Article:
McGill University principal Suzanne Fortier to resign in August
McGill University principal Suzanne Fortier has announced that she will step down in August, just under a year before her contract expires.
Dr. Fortier served as Director for two terms, starting in September 2013. A graduate of the university and former President of the Natural Sciences and Engineering Research Council, Dr. Fortier was seen as a leader who would build better relationships. with the provincial government in Quebec City.
âAfter nearly a decade in this role – and as the University now enters its third century – Principal Fortier felt it was the perfect time to hand over the baton to a new leader who will shape the future of our university, âsaid McGill spokesperson Cynthia Lee. in a written statement.
âThe decision is his and was taken after careful consideration. Until then, Principal Fortier will continue to help lead our University safely to the port, through what she hopes will be the end of the COVID storm, so her successor can navigate calmer waters. towards a bright future for McGill.
She left shortly after the university marked the bicentenary of its founding. It was named in honor of James McGill, a Scottish fur trader and slave owner whose Burnside estate became the site of the downtown campus of the University of Montreal.
Considering the history of the university is one of the many thorny issues that Dr. Fortier has navigated over the past few years. Since the onset of the pandemic, handling the implications of COVID-19 has dominated all other issues and, in some cases, caused friction between faculty and administrators. McGill did not impose a vaccine mandate, for example, like other Quebec institutions, but this decision drew criticism from some professors.
Dr Fortier was also at the helm during an outcry over an article written by former director of the McGill Institute for the Study of Canada, Andrew Potter. Professor Potter resigned his administrative post after his article sparked an intense wave of anger in Quebec, which has led critics to accuse Dr Fortier of failing to adequately defend academic freedom.
Dr. Fortier’s compensation gained attention this year after Le Journal de Montreal announced that she received more than $ 850,000 last year. The university said Dr Fortier’s compensation has always been public and matches that of other directors in the U15 group of research universities. In addition to her base salary, which would have been over $ 470,000, she received an amount accrued under the university’s executive pension plan, said Ms. Lee, the university spokesperson. .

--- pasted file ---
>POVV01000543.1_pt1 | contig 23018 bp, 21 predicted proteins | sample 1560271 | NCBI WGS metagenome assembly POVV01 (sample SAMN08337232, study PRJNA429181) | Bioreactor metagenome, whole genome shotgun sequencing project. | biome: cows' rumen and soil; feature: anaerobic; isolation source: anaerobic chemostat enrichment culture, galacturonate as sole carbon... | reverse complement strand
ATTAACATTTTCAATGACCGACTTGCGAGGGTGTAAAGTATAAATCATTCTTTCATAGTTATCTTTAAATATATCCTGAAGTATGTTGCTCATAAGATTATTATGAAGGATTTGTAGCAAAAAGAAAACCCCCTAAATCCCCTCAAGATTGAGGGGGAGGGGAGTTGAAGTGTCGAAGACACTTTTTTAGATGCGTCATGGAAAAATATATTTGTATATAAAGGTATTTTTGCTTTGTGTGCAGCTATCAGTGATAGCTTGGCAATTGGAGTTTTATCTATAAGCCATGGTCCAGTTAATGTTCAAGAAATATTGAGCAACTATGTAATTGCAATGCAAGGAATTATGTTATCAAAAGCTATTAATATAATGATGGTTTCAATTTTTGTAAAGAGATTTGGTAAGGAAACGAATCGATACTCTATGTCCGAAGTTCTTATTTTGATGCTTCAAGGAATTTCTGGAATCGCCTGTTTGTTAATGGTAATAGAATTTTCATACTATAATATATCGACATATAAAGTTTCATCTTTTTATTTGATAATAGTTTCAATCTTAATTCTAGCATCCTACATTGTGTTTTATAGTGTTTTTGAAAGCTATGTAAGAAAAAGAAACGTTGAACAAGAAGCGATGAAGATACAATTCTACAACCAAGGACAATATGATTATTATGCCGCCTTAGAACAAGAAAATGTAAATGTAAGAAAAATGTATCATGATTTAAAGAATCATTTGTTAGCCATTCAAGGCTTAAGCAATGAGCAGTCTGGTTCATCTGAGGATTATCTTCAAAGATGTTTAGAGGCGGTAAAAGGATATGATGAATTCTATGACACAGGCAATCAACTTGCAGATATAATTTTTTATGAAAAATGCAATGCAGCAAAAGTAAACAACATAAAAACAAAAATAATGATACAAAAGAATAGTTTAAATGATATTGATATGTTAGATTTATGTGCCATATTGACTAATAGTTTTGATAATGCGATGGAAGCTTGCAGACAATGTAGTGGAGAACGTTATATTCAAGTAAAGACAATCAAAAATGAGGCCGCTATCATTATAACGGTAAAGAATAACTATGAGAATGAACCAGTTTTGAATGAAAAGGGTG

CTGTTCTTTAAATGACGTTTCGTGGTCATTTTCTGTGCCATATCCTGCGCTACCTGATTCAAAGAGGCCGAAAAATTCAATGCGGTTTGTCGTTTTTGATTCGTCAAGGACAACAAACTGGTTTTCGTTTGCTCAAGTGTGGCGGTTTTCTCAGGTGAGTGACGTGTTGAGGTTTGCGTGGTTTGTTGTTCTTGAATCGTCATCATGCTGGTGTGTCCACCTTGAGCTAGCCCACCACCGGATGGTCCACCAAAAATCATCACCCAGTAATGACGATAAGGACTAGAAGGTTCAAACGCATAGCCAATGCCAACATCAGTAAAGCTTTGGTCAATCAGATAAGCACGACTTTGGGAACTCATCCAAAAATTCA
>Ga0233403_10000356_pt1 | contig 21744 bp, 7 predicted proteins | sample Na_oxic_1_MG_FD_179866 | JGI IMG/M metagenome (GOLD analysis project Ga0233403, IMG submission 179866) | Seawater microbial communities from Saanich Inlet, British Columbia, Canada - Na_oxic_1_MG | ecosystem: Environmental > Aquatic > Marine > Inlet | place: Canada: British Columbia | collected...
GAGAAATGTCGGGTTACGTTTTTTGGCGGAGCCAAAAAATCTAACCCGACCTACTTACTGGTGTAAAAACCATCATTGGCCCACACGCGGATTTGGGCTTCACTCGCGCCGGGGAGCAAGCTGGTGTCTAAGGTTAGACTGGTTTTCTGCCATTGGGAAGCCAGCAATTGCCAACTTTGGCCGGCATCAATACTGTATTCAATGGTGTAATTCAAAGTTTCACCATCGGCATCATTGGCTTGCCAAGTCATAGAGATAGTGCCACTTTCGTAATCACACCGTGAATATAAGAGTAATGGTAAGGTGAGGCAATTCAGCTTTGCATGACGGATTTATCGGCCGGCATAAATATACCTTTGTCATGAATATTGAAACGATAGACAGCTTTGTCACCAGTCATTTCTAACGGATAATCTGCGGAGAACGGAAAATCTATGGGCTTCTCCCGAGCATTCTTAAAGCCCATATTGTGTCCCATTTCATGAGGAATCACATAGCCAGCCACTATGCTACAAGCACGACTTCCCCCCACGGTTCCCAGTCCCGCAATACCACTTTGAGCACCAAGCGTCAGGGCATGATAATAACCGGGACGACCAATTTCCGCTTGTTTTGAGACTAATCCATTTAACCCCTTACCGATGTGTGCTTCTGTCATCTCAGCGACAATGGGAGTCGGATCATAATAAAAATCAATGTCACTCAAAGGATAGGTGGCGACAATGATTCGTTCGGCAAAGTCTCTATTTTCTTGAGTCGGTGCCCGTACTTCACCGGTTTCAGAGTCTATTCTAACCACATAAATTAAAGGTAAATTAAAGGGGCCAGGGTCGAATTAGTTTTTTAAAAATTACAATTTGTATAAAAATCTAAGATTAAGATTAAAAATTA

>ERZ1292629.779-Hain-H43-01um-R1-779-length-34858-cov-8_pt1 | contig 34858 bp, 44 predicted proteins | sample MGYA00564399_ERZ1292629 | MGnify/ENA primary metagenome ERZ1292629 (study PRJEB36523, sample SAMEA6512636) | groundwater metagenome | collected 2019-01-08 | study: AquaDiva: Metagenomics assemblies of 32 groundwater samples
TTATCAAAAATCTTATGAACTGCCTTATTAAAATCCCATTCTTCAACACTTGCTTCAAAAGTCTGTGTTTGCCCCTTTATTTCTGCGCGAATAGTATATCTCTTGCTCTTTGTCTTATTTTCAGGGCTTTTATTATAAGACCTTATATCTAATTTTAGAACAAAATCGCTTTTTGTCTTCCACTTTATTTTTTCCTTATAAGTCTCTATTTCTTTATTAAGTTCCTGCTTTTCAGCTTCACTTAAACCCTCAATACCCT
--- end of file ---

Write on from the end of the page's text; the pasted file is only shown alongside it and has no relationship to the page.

Andrew Kirk, president of the Association of Teachers of McGill University, said professors had varying opinions about Fortier’s tenure, but most would wish her luck. He said she had been a good diplomat for the university to the government of Quebec and the community at large, where McGill is sometimes seen as a distant English-speaking institution that attracts its students from elsewhere in Canada and around the world. .
Professor Kirk said there have been disagreements with professors, especially during the pandemic, but most admit she has a tough job.
âI think she will be remembered for pointing McGill in the right direction,â said Professor Kirk.
Richard Gold, a professor at the law school, criticized McGill’s response to the pandemic on issues such as vaccines, masking and air filtration. He said Dr. Fortier was chosen primarily to improve relations with the provincial government and it is not known exactly what she was able to accomplish.
âIt’s time for new leadership that goes beyond ‘Let’s not disturb Quebec City,’ said Professor Gold.
He said an ideal candidate for the post of director would be someone with a global vision like Stephen Toope, vice-chancellor of Cambridge University and former dean of McGill, who will end his term in Cambridge in September.
An advisory committee will recommend possible candidates to McGill’s board of governors and a new director is expected to be appointed by the fall, Lee said.
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